- Use intention and not physical force
用意不用力 yòng yì bù yòng lì
This is one of the most difficult points to understand. Yì 意 is often translated as "intention", but also refers to attention and alert. Lì 力 is understood in Tàijíquán as muscle power, as mere physical strength.
In the commentary, Yáng Chéngfǔ insists that tension should not be generated in the body. The use of physical force generates tension and muscle stiffness, which in turn blocks the flow of energy and blood through the body.
The concept of not using muscle strength is clearer, but what does it mean to "use intention"? Chéngfǔ insists on keeping the body relaxed and loose (鬆開 sōng kāi). Instead of using physical force, intention must be used. And where intention goes, energy follows (意之所至,氣即至焉 yì zhī suǒ zhì, qì jí zhì yān). From our understanding, putting the emphasis on "intention" seeks to avoid an excess of relaxation, that is, to avoid laxity.
If we imagine the level of muscle activation of the organism as a continuum, we can divide it into four stages, from lowest to highest activation. First of all we find laxity (懈 xiè); secondly, relaxation (鬆 sōng); next, tautness (緊 jǐn) and finally stiffness (僵 jiāng).
We understand laxity as a state in which the body is flaccid, floppy, lacking structure. It is an excessive relaxation, where there is no connection between the different parts of the body.
At the opposite level of the continuum is stiffness, understood as excessive muscle activation. The body is excessively tense, it is slow, energy does not flow and we are not able to react properly.
Both laxity and stiffness are extremes to avoid. Among them, at an intermediate point, are relaxation and tautness. Relaxation is a state in which the body is in balance, loose and flexible, but maintains a structure; it is solid and stable. Energy flows freely through it. This is the state we want to achieve in practice. Tautness, on the other hand, is the next level of muscle activation, to which we will go at certain times and only for the necessary time, such as when hitting or "issuing" (fājìn), and always in a controlled manner.
These levels of body activation are actually a reflection of the mind. If the mind is lax and devoid of intention, the body has no structure; if the mind is tense, the body tenses. And if the mind is relaxed, the body relaxes.
When Yáng Chéngfǔ speaks of "using intention and not force," he is impelling us to avoid rigidity and laxity both physically and mentally. In laxity there is no intention, there is no structure. "Intention", therefore, refers to maintaining the present mental focus towards the opponent, while the body is relaxed and flows freely in an agile and lively way.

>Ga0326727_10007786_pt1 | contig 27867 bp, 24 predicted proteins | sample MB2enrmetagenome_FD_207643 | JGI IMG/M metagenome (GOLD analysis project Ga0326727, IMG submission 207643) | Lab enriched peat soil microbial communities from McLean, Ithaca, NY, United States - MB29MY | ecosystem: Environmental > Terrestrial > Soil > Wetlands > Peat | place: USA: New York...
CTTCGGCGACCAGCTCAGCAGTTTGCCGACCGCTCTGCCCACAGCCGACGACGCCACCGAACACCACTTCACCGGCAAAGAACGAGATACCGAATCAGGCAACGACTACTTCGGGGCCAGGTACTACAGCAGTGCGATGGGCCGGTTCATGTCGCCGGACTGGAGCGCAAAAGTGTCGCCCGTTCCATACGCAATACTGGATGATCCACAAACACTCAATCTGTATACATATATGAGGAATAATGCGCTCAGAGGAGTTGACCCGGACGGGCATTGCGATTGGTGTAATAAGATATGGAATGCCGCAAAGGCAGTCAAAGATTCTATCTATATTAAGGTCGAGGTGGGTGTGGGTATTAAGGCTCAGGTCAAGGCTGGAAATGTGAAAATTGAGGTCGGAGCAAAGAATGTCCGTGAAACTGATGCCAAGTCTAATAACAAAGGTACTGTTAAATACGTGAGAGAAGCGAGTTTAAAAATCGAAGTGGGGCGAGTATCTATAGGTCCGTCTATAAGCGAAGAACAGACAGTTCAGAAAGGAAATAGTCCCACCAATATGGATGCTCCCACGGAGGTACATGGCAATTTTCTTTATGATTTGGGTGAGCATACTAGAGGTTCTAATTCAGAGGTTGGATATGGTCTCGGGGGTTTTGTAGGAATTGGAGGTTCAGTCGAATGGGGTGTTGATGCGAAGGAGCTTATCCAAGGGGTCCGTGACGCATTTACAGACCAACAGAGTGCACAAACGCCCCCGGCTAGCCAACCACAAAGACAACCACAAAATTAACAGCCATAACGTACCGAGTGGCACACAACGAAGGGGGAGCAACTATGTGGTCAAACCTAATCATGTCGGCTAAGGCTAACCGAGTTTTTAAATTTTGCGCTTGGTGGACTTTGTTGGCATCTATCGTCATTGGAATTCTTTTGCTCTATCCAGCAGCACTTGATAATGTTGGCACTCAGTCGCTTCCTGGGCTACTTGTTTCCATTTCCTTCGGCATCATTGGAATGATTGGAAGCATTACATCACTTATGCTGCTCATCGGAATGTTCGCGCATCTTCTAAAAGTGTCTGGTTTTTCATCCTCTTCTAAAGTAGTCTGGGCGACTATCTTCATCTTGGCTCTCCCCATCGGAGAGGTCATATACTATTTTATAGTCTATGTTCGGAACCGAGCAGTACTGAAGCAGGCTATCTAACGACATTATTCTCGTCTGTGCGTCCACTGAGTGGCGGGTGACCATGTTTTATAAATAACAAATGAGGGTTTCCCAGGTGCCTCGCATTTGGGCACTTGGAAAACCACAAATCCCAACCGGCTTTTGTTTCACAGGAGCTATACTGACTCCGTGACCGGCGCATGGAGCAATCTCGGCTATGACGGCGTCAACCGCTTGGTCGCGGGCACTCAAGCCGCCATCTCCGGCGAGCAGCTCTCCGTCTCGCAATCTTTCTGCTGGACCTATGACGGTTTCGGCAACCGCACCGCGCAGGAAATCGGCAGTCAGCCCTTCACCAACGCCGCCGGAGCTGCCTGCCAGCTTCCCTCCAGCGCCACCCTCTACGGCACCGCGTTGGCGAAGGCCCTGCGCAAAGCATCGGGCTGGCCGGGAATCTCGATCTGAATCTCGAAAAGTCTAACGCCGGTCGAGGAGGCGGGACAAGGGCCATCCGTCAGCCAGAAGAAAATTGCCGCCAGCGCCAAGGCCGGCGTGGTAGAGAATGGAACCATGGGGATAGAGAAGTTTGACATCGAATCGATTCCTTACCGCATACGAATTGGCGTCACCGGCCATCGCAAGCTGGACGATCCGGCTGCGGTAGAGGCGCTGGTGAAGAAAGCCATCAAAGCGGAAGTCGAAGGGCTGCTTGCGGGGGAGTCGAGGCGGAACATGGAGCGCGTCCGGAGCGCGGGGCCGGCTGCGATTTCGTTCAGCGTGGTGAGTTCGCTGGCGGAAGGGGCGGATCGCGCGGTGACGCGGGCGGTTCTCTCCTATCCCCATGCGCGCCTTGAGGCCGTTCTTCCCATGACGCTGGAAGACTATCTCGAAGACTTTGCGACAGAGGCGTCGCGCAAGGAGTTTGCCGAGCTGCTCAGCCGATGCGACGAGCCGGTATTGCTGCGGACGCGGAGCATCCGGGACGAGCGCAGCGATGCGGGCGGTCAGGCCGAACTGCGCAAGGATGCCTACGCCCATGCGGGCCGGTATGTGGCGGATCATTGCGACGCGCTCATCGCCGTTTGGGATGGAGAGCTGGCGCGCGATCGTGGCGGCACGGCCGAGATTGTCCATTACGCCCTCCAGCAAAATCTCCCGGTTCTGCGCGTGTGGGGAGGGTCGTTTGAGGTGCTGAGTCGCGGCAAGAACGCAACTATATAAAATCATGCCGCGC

- Upper and lower follow each other
上下相隨 shàng xià xiāng suí
Chéngfǔ, quoting the classical texts of Tàijíquán, says in his commentary: "Starting at the feet, crossing the legs, directed by the waist and expressed in the fingers. The process is continuous between one part and another."
In Tàijíquán, what happens in the hands is just an expression of what happens in the lower part of the body. The movement starts from the rooting of the feet on the ground, and is governed by the waist and expressed in the upper limbs.
The whole body has to move together. When one part moves, all move, when one does not move, all the others are also at rest. When we practice the form, the movement of the hands is in tune with the movement of the feet and with weight shifts; all parts move and arrive at the same time.
Chén Wēimíng 陳微明, demonstrating the handling of the jiàn 劍 or Chinese straight sword.
- Inner and outer mutually harmonize
內外相合 nèi wài xiāng hé
The external refers to the body; the internal refers to the mind. Like the body, intention also contracts and expands; inside and outside must work together.
The inner also encompasses the breath. In Tàijíquán, the breath "follows" the movement, that is, it adapts to it. This is the opposite of health or Qìgōng 氣功 exercises in which movement "follows" the breath. However, in Tàijí the breath is not controlled consciously, but flows naturally, adapting to the movement by itself.
- Continuity without gaps
相連不斷 xiāng lián bù duàn
According to Chéngfǔ, external martial arts (外家拳 wàijiāquán) make use of muscle strength (力 lì). In this way, energy is released and dissipated alternately, there being moments of pause between the end of one movement and the beginning of the next. These pauses would be a vulnerability, which a practitioner of Tàijíquán could take advantage of effortlessly.
In Tàijí, however, there is no interruption between movements, since these are not born of muscle strength, and intention is maintained at all times. This is the meaning of "continuity without gaps". The rupture does not refer only to movement, but also to attention, to the sense of alertness.
- Seek stillness in the movement
動中求靜 dòng zhōng qiú jìng
When practicing alone, Tàijíquán uses movements as slow and calm as possible, maintaining a calm and deep breath, so that the heart does not accelerate.
Here, "stillness" also refers to the mind and emotional balance. Yáng Chéngfǔ, in his commentary, again alludes to external martial arts, saying that its practitioners lose their breath and lack emotional stability.
The ten essential points contain precise instructions for practice, although some of them are not obvious at first glance. The first five points deal with physical aspects or skills, while the next five refer to other, more subtle skills.
Every practitioner of Tàijíquán should become familiar with these ten principles, as they constitute the essence of this martial art. It is convenient to memorize them, although their understanding has to be progressively refined through practice, and understanding and developing the most subtle aspects usually takes years.
Tàijíquán, like any other style of Chinese martial arts, requires constant dedication and study applied throughout a lifetime.